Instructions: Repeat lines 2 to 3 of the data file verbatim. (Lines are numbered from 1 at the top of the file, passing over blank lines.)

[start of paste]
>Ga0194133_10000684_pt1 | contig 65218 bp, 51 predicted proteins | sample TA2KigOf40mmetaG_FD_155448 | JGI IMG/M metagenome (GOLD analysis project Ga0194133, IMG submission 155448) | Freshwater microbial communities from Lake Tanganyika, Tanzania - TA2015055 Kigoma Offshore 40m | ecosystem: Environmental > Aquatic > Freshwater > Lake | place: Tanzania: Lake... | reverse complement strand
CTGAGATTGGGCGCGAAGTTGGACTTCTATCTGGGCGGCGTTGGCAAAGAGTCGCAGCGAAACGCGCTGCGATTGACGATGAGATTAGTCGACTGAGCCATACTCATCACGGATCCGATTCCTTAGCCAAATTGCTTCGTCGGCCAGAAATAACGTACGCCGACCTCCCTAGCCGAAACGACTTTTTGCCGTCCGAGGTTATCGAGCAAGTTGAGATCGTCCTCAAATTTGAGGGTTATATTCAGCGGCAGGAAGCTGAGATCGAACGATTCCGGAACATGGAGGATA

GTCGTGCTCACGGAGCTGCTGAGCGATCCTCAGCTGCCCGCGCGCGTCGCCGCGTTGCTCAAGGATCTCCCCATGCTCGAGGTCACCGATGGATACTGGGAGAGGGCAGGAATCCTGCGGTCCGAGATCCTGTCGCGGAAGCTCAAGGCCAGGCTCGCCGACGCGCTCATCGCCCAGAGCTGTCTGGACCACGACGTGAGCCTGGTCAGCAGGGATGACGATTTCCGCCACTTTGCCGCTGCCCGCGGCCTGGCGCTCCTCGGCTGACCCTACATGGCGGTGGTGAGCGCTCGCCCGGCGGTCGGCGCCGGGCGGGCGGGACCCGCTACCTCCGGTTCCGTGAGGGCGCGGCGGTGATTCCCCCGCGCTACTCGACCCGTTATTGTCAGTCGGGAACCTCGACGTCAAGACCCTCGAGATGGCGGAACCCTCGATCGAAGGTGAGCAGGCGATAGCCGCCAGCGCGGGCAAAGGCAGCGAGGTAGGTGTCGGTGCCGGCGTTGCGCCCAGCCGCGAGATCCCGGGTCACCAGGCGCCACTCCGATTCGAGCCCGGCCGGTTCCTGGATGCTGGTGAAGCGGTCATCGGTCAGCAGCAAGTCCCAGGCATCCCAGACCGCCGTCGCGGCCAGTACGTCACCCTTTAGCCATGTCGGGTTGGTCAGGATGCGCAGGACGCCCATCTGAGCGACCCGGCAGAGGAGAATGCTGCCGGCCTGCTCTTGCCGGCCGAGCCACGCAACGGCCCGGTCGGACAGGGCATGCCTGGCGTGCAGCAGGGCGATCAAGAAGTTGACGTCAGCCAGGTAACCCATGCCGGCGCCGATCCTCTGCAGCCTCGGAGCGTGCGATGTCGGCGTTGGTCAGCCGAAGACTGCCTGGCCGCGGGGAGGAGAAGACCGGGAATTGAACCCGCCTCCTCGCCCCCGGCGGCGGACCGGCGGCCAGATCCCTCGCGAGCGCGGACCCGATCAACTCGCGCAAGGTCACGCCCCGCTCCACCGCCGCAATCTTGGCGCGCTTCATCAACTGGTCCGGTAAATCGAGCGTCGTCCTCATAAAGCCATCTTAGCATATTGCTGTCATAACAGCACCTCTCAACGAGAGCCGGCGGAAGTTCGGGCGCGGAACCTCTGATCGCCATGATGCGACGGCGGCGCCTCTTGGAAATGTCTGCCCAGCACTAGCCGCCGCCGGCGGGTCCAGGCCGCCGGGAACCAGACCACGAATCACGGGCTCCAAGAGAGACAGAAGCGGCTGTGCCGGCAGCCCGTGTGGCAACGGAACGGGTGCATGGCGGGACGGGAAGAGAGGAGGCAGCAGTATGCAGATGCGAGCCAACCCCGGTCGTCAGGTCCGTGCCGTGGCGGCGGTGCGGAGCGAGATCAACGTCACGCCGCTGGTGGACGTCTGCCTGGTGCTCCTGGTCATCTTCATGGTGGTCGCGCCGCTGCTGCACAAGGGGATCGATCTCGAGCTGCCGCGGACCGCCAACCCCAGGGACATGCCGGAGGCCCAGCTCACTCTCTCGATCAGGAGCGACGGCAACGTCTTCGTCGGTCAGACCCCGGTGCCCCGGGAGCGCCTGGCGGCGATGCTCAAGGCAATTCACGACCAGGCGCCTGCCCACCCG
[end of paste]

CTGAGATTGGGCGCGAAGTTGGACTTCTATCTGGGCGGCGTTGGCAAAGAGTCGCAGCGAAACGCGCTGCGATTGACGATGAGATTAGTCGACTGAGCCATACTCATCACGGATCCGATTCCTTAGCCAAATTGCTTCGTCGGCCAGAAATAACGTACGCCGACCTCCCTAGCCGAAACGACTTTTTGCCGTCCGAGGTTATCGAGCAAGTTGAGATCGTCCTCAAATTTGAGGGTTATATTCAGCGGCAGGAAGCTGAGATCGAACGATTCCGGAACATGGAGGATA

GTCGTGCTCACGGAGCTGCTGAGCGATCCTCAGCTGCCCGCGCGCGTCGCCGCGTTGCTCAAGGATCTCCCCATGCTCGAGGTCACCGATGGATACTGGGAGAGGGCAGGAATCCTGCGGTCCGAGATCCTGTCGCGGAAGCTCAAGGCCAGGCTCGCCGACGCGCTCATCGCCCAGAGCTGTCTGGACCACGACGTGAGCCTGGTCAGCAGGGATGACGATTTCCGCCACTTTGCCGCTGCCCGCGGCCTGGCGCTCCTCGGCTGACCCTACATGGCGGTGGTGAGCGCTCGCCCGGCGGTCGGCGCCGGGCGGGCGGGACCCGCTACCTCCGGTTCCGTGAGGGCGCGGCGGTGATTCCCCCGCGCTACTCGACCCGTTATTGTCAGTCGGGAACCTCGACGTCAAGACCCTCGAGATGGCGGAACCCTCGATCGAAGGTGAGCAGGCGATAGCCGCCAGCGCGGGCAAAGGCAGCGAGGTAGGTGTCGGTGCCGGCGTTGCGCCCAGCCGCGAGATCCCGGGTCACCAGGCGCCACTCCGATTCGAGCCCGGCCGGTTCCTGGATGCTGGTGAAGCGGTCATCGGTCAGCAGCAAGTCCCAGGCATCCCAGACCGCCGTCGCGGCCAGTACGTCACCCTTTAGCCATGTCGGGTTGGTCAGGATGCGCAGGACGCCCATCTGAGCGACCCGGCAGAGGAGAATGCTGCCGGCCTGCTCTTGCCGGCCGAGCCACGCAACGGCCCGGTCGGACAGGGCATGCCTGGCGTGCAGCAGGGCGATCAAGAAGTTGACGTCAGCCAGGTAACCCATGCCGGCGCCGATCCTCTGCAGCCTCGGAGCGTGCGATGTCGGCGTTGGTCAGCCGAAGACTGCCTGGCCGCGGGGAGGAGAAGACCGGGAATTGAACCCGCCTCCTCGCCCCCGGCGGCGGACCGGCGGCCAGATCCCTCGCGAGCGCGGACCCGATCAACTCGCGCAAGGTCACGCCCCGCTCCACCGCCGCAATCTTGGCGCGCTTCATCAACTGGTCCGGTAAATCGAGCGTCGTCCTCATAAAGCCATCTTAGCATATTGCTGTCATAACAGCACCTCTCAACGAGAGCCGGCGGAAGTTCGGGCGCGGAACCTCTGATCGCCATGATGCGACGGCGGCGCCTCTTGGAAATGTCTGCCCAGCACTAGCCGCCGCCGGCGGGTCCAGGCCGCCGGGAACCAGACCACGAATCACGGGCTCCAAGAGAGACAGAAGCGGCTGTGCCGGCAGCCCGTGTGGCAACGGAACGGGTGCATGGCGGGACGGGAAGAGAGGAGGCAGCAGTATGCAGATGCGAGCCAACCCCGGTCGTCAGGTCCGTGCCGTGGCGGCGGTGCGGAGCGAGATCAACGTCACGCCGCTGGTGGACGTCTGCCTGGTGCTCCTGGTCATCTTCATGGTGGTCGCGCCGCTGCTGCACAAGGGGATCGATCTCGAGCTGCCGCGGACCGCCAACCCCAGGGACATGCCGGAGGCCCAGCTCACTCTCTCGATCAGGAGCGACGGCAACGTCTTCGTCGGTCAGACCCCGGTGCCCCGGGAGCGCCTGGCGGCGATGCTCAAGGCAATTCACGACCAGGCGCCTGCCCACCCG